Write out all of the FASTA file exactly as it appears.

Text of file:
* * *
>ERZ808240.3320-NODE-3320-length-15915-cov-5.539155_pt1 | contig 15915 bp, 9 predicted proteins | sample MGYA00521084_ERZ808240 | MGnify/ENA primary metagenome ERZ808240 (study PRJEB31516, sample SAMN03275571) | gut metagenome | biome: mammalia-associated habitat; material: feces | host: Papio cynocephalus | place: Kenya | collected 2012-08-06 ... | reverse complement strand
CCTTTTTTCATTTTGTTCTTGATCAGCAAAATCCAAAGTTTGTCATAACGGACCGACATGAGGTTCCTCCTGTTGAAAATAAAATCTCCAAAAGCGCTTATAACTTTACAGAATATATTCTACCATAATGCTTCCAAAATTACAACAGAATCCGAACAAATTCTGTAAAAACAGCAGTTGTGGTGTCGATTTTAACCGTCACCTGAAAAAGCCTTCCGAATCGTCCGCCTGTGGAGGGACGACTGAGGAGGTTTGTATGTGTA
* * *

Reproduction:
>ERZ808240.3320-NODE-3320-length-15915-cov-5.539155_pt1 | contig 15915 bp, 9 predicted proteins | sample MGYA00521084_ERZ808240 | MGnify/ENA primary metagenome ERZ808240 (study PRJEB31516, sample SAMN03275571) | gut metagenome | biome: mammalia-associated habitat; material: feces | host: Papio cynocephalus | place: Kenya | collected 2012-08-06 ... | reverse complement strand
CCTTTTTTCATTTTGTTCTTGATCAGCAAAATCCAAAGTTTGTCATAACGGACCGACATGAGGTTCCTCCTGTTGAAAATAAAATCTCCAAAAGCGCTTATAACTTTACAGAATATATTCTACCATAATGCTTCCAAAATTACAACAGAATCCGAACAAATTCTGTAAAAACAGCAGTTGTGGTGTCGATTTTAACCGTCACCTGAAAAAGCCTTCCGAATCGTCCGCCTGTGGAGGGACGACTGAGGAGGTTTGTATGTGTA